In Schizosaccharomyces pombe, where there is no crossover interference, it appears that most DSBs, which are detectable by physical assays, are repaired as crossovers . In contrast, in S. cerevisiae and other organisms, which exhibit crossover interference, the majority of DSBs are repaired as non-crossovers . As mentioned above, it is believed that these non-crossovers stem from SDSA. One might expect therefore a requirement for the same DNA helicases that promote SDSA in vegetative cells. Certainly, RecQ helicases do play roles during meiosis. This is indicated in humans by the impaired fertility of Bloom's, Werner's and Rothmund–Thomson syndrome patients  and by the fact that BLM and Rad51 co-localize in mouse spermatocytes during meiotic prophase . However, it is worth noting that effects on meiotic crossover frequency have not been observed in any of the various ‘recQ’ mutant mice . In contrast, mutation of mus309 results in an increased frequency of meiotic crossovers in Drosophila . The same is also true for Sgs1 mutation in S. cerevisiae, but only in certain mutant strain backgrounds . However, in C. elegans, mutation of HIM-6 (which encodes a BLM orthologue) decreases crossover frequency and results in Rad51 foci persisting into late pachytene . Here it would appear that a RecQ helicase is actually needed to process recombination intermediates into crossover products. The same may also be true in Schizosaccharomyces pombe where deletion of rqh1 results in a reduction in crossing over during meiosis (F. Osman and M.C. Whitby, unpublished work).
In S. cerevisiae, Srs2 also has a role during meiosis, and accordingly exhibits increased expression levels concomitant with the commitment to meiotic recombination . Without Srs2, meiotic progression is delayed and spore viability is reduced . However, the poor spore viability of an srs2-101 mutant cannot be rescued by mutation of SPO13 and MEI4, which should bypass meiosis I and the need for DSB repair . It would seem therefore that Srs2 is needed during pre-meiotic S-phase, and we are unaware of any documented effect on crossing over. Certainly, in Schizosaccharomyces pombe, deletion of srs2 has no effect on spore viability and crossover formation (F. Osman and M.C. Whitby, unpublished work). In contrast, deletion of fbh1 has a dramatic effect on spore viability, indicating that Fbh1 plays an important role during meiosis (W. Sun and M.C. Whitby, unpublished work). Studies are ongoing in our laboratory to assess what this critical function is.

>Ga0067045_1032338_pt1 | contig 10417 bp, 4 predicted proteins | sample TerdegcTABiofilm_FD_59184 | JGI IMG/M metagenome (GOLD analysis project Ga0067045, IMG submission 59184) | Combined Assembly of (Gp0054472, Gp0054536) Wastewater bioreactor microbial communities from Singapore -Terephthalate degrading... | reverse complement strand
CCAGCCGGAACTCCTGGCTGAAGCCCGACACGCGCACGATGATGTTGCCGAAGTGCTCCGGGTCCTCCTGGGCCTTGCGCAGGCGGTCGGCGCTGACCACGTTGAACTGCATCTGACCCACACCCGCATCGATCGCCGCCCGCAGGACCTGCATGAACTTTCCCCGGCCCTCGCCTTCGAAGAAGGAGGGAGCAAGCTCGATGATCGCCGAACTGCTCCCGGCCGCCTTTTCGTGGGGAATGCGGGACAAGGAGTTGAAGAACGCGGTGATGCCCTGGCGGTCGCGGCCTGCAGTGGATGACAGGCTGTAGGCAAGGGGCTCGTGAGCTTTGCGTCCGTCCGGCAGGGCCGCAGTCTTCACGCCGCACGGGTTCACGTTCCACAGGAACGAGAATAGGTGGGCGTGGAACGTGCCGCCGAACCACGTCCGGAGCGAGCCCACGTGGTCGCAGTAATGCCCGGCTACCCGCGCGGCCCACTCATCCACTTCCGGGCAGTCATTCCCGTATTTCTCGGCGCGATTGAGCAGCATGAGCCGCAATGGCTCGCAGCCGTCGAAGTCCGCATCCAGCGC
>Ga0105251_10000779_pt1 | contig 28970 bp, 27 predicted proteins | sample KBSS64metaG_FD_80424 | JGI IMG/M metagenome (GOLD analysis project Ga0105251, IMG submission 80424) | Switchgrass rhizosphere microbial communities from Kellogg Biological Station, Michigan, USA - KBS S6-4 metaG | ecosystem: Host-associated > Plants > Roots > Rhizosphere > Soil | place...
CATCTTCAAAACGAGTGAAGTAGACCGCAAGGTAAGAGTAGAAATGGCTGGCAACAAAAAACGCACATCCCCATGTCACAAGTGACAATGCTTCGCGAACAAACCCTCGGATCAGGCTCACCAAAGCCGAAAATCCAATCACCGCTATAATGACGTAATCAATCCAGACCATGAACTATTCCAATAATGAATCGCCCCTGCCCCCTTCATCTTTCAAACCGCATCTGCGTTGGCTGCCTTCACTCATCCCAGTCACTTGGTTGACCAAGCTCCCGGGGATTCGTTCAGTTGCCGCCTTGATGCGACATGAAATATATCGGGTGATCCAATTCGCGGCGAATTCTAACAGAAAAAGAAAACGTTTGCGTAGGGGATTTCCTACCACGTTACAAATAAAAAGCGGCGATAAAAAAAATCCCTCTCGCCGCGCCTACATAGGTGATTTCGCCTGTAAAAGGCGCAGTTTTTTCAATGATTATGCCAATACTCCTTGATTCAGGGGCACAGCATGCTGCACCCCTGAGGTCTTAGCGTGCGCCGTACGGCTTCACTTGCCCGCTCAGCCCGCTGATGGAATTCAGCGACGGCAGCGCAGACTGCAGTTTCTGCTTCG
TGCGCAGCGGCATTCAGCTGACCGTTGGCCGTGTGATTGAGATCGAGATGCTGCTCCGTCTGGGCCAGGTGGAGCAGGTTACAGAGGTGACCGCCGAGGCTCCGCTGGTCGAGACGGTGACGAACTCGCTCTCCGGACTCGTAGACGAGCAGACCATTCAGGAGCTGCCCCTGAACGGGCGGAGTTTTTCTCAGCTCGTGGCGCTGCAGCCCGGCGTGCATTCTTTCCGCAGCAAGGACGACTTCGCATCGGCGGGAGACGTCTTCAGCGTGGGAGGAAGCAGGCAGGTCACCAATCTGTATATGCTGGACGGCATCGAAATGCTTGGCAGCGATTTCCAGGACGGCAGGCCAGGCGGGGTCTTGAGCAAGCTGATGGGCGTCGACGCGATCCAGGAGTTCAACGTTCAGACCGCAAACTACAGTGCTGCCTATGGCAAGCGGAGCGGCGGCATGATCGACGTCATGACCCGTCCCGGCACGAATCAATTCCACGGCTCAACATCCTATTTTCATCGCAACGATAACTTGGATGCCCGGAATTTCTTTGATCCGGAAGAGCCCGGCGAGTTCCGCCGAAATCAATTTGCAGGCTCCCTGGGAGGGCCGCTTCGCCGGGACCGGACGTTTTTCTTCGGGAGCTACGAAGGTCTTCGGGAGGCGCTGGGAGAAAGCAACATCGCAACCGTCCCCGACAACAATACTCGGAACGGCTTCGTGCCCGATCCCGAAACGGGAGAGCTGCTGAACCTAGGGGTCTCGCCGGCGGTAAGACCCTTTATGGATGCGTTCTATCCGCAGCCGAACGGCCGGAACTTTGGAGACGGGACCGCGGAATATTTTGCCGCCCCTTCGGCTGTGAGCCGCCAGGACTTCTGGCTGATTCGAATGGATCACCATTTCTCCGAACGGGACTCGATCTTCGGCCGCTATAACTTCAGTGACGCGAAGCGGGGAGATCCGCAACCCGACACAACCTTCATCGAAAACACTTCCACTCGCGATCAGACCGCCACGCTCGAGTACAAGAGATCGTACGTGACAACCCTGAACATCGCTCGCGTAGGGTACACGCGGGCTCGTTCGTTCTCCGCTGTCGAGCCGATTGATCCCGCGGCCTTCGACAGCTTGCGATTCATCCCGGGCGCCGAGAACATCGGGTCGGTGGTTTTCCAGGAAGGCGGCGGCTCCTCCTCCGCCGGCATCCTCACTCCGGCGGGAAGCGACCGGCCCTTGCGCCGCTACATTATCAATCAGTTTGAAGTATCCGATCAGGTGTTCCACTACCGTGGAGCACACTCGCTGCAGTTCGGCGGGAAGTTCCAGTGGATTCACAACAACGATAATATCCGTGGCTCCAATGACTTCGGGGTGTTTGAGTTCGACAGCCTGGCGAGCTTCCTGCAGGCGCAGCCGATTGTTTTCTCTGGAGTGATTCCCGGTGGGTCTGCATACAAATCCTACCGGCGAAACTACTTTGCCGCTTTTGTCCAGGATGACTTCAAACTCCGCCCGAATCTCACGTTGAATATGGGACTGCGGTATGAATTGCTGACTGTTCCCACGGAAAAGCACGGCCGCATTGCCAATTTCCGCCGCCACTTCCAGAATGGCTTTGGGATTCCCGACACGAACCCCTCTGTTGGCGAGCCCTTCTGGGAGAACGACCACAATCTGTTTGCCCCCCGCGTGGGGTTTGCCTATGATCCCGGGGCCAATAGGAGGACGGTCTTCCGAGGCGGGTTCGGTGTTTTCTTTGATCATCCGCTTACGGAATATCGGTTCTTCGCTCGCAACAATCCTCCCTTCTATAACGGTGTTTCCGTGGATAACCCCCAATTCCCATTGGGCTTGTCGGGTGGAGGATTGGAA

Enzymes that promote and prevent crossover formation are present in both vegetative and meiotic cells. It would seem therefore that the dichotomy between the paucity of crossovers during vegetative growth and their relative abundance during meiosis must be explained by state-specific factors that selectively activate and/or attenuate specific crossover controlling enzymes. This is clearly the case in S. cerevisiae where the meiosis-specific ZMM proteins drive crossover formation. However, in Schizosaccharomyces pombe, Mus81* is responsible for essentially all meiotic crossovers, yet it is somehow prevented from promoting crossovers in vegetative cells. Possibly, without certain meiosis-specific factors, Mus81* is simply outmanoeuvred by the enzymes that promote SDSA. Alternatively, Mus81*'s activity might be attenuated during vegetative growth. Certainly it is known that Schizosaccharomyces pombe Mus81 is prevented from cleaving replication forks, which are stalled by hydroxyurea-mediated dNTP depletion, by a Cds1-dependent phosphorylation that delocalizes it from chromatin . Perhaps a similar mechanism acts to attenuate Mus81 during vegetative DSB repair. Similarly, the DNA helicases that promote SDSA in vegetative cells may be attenuated during meiosis. In this regard, it is interesting to note that, in some organisms, RecQ helicases are needed to promote crossover formation rather than to prevent it.
Meiosis and the Causes and Consequences of Recombination: Biochemical Society Focused Meeting held at University of Warwick, U.K., 29–31 March 2006. Organized by R. Borts (Leicester, U.K.), D. Charlesworth (Edinburgh, U.K.), A. Eyre-Walker (Sussex, U.K.), A. Goldman (Sheffield, U.K.), G. McVean (Oxford, U.K.), D. Monckton (Glasgow, U.K.), G. Moore (John Innes Centre, U.K.), J. Richards (Roslin Biocentre, U.K.) and M. Stark (Glasgow, U.K.). Edited by D. Monckton.
Work in our laboratory is funded by a Wellcome Trust Senior Research Fellowship in Basic Biomedical Research awarded to M.C.W. A.L. is an Erwin Schrödinger Fellow of the Austrian Science Fund [FWF (Fonds zur Förderung der wissenschaftlichen Forschung)].